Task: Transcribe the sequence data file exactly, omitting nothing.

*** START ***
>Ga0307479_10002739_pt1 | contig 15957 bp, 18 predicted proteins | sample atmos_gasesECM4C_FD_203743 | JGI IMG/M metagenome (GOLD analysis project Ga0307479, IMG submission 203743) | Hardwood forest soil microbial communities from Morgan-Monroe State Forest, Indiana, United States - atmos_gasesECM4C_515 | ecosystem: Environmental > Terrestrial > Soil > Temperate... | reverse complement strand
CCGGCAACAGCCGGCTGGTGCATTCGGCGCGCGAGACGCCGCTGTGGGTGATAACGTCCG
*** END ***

>Ga0307479_10002739_pt1 | contig 15957 bp, 18 predicted proteins | sample atmos_gasesECM4C_FD_203743 | JGI IMG/M metagenome (GOLD analysis project Ga0307479, IMG submission 203743) | Hardwood forest soil microbial communities from Morgan-Monroe State Forest, Indiana, United States - atmos_gasesECM4C_515 | ecosystem: Environmental > Terrestrial > Soil > Temperate... | reverse complement strand
CCGGCAACAGCCGGCTGGTGCATTCGGCGCGCGAGACGCCGCTGTGGGTGATAACGTCCG